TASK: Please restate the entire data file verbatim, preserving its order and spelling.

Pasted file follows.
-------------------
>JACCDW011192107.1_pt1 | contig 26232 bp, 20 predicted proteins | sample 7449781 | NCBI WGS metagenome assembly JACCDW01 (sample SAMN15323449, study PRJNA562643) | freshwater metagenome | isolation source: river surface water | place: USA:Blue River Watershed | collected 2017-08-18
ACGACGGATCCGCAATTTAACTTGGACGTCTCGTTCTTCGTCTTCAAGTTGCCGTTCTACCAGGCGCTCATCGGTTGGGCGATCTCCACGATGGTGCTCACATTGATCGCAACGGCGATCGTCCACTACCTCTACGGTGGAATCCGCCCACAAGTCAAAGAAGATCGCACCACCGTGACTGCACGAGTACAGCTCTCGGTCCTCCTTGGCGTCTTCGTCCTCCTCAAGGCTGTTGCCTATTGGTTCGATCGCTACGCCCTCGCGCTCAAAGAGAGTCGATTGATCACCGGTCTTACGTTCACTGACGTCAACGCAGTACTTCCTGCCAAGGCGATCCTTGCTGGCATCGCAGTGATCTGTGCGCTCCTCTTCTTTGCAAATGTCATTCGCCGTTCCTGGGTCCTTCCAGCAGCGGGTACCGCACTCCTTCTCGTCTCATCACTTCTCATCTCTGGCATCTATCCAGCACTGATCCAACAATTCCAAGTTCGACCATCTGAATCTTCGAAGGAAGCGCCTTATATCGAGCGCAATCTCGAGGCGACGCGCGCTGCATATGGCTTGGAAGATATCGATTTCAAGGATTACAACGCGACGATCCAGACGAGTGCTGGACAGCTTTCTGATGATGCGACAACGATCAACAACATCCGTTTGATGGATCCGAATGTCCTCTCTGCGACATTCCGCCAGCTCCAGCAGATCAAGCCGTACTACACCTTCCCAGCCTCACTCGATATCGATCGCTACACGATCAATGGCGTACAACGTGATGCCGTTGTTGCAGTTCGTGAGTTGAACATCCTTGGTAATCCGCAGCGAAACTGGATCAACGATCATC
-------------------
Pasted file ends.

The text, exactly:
>JACCDW011192107.1_pt1 | contig 26232 bp, 20 predicted proteins | sample 7449781 | NCBI WGS metagenome assembly JACCDW01 (sample SAMN15323449, study PRJNA562643) | freshwater metagenome | isolation source: river surface water | place: USA:Blue River Watershed | collected 2017-08-18
ACGACGGATCCGCAATTTAACTTGGACGTCTCGTTCTTCGTCTTCAAGTTGCCGTTCTACCAGGCGCTCATCGGTTGGGCGATCTCCACGATGGTGCTCACATTGATCGCAACGGCGATCGTCCACTACCTCTACGGTGGAATCCGCCCACAAGTCAAAGAAGATCGCACCACCGTGACTGCACGAGTACAGCTCTCGGTCCTCCTTGGCGTCTTCGTCCTCCTCAAGGCTGTTGCCTATTGGTTCGATCGCTACGCCCTCGCGCTCAAAGAGAGTCGATTGATCACCGGTCTTACGTTCACTGACGTCAACGCAGTACTTCCTGCCAAGGCGATCCTTGCTGGCATCGCAGTGATCTGTGCGCTCCTCTTCTTTGCAAATGTCATTCGCCGTTCCTGGGTCCTTCCAGCAGCGGGTACCGCACTCCTTCTCGTCTCATCACTTCTCATCTCTGGCATCTATCCAGCACTGATCCAACAATTCCAAGTTCGACCATCTGAATCTTCGAAGGAAGCGCCTTATATCGAGCGCAATCTCGAGGCGACGCGCGCTGCATATGGCTTGGAAGATATCGATTTCAAGGATTACAACGCGACGATCCAGACGAGTGCTGGACAGCTTTCTGATGATGCGACAACGATCAACAACATCCGTTTGATGGATCCGAATGTCCTCTCTGCGACATTCCGCCAGCTCCAGCAGATCAAGCCGTACTACACCTTCCCAGCCTCACTCGATATCGATCGCTACACGATCAATGGCGTACAACGTGATGCCGTTGTTGCAGTTCGTGAGTTGAACATCCTTGGTAATCCGCAGCGAAACTGGATCAACGATCATC